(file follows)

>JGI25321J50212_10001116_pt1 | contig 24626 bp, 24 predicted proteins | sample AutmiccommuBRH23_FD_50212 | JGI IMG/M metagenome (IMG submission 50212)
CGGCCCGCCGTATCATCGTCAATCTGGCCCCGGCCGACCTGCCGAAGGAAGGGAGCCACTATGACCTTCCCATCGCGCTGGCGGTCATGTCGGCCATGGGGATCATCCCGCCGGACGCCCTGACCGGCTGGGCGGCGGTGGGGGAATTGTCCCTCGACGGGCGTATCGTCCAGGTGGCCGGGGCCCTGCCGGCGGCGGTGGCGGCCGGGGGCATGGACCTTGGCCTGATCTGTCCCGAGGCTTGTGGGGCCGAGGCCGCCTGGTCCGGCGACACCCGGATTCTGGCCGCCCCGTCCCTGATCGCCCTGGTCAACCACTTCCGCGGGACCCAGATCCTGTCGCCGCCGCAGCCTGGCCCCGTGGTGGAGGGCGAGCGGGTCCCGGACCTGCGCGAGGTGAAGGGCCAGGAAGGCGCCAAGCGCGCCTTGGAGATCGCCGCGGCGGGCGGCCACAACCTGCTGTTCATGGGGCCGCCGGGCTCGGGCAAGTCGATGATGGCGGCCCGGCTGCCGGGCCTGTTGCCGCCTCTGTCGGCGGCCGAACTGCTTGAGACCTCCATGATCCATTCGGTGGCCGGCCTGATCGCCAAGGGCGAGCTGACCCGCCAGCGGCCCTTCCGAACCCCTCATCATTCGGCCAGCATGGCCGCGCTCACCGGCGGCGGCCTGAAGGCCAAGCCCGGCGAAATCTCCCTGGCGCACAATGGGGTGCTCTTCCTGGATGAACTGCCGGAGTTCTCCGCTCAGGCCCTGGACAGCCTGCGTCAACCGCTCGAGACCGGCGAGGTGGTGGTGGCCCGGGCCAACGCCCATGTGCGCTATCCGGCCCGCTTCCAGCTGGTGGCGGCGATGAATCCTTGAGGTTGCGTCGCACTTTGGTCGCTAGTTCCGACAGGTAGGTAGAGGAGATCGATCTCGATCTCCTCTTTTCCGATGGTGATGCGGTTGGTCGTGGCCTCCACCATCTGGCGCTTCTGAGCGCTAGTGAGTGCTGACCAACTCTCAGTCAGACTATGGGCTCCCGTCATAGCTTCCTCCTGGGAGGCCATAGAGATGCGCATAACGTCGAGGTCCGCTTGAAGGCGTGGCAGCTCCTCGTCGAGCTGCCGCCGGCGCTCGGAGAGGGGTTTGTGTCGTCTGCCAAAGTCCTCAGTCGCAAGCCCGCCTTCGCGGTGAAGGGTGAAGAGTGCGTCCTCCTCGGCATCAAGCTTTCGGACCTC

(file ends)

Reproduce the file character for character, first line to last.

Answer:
>JGI25321J50212_10001116_pt1 | contig 24626 bp, 24 predicted proteins | sample AutmiccommuBRH23_FD_50212 | JGI IMG/M metagenome (IMG submission 50212)
CGGCCCGCCGTATCATCGTCAATCTGGCCCCGGCCGACCTGCCGAAGGAAGGGAGCCACTATGACCTTCCCATCGCGCTGGCGGTCATGTCGGCCATGGGGATCATCCCGCCGGACGCCCTGACCGGCTGGGCGGCGGTGGGGGAATTGTCCCTCGACGGGCGTATCGTCCAGGTGGCCGGGGCCCTGCCGGCGGCGGTGGCGGCCGGGGGCATGGACCTTGGCCTGATCTGTCCCGAGGCTTGTGGGGCCGAGGCCGCCTGGTCCGGCGACACCCGGATTCTGGCCGCCCCGTCCCTGATCGCCCTGGTCAACCACTTCCGCGGGACCCAGATCCTGTCGCCGCCGCAGCCTGGCCCCGTGGTGGAGGGCGAGCGGGTCCCGGACCTGCGCGAGGTGAAGGGCCAGGAAGGCGCCAAGCGCGCCTTGGAGATCGCCGCGGCGGGCGGCCACAACCTGCTGTTCATGGGGCCGCCGGGCTCGGGCAAGTCGATGATGGCGGCCCGGCTGCCGGGCCTGTTGCCGCCTCTGTCGGCGGCCGAACTGCTTGAGACCTCCATGATCCATTCGGTGGCCGGCCTGATCGCCAAGGGCGAGCTGACCCGCCAGCGGCCCTTCCGAACCCCTCATCATTCGGCCAGCATGGCCGCGCTCACCGGCGGCGGCCTGAAGGCCAAGCCCGGCGAAATCTCCCTGGCGCACAATGGGGTGCTCTTCCTGGATGAACTGCCGGAGTTCTCCGCTCAGGCCCTGGACAGCCTGCGTCAACCGCTCGAGACCGGCGAGGTGGTGGTGGCCCGGGCCAACGCCCATGTGCGCTATCCGGCCCGCTTCCAGCTGGTGGCGGCGATGAATCCTTGAGGTTGCGTCGCACTTTGGTCGCTAGTTCCGACAGGTAGGTAGAGGAGATCGATCTCGATCTCCTCTTTTCCGATGGTGATGCGGTTGGTCGTGGCCTCCACCATCTGGCGCTTCTGAGCGCTAGTGAGTGCTGACCAACTCTCAGTCAGACTATGGGCTCCCGTCATAGCTTCCTCCTGGGAGGCCATAGAGATGCGCATAACGTCGAGGTCCGCTTGAAGGCGTGGCAGCTCCTCGTCGAGCTGCCGCCGGCGCTCGGAGAGGGGTTTGTGTCGTCTGCCAAAGTCCTCAGTCGCAAGCCCGCCTTCGCGGTGAAGGGTGAAGAGTGCGTCCTCCTCGGCATCAAGCTTTCGGACCTC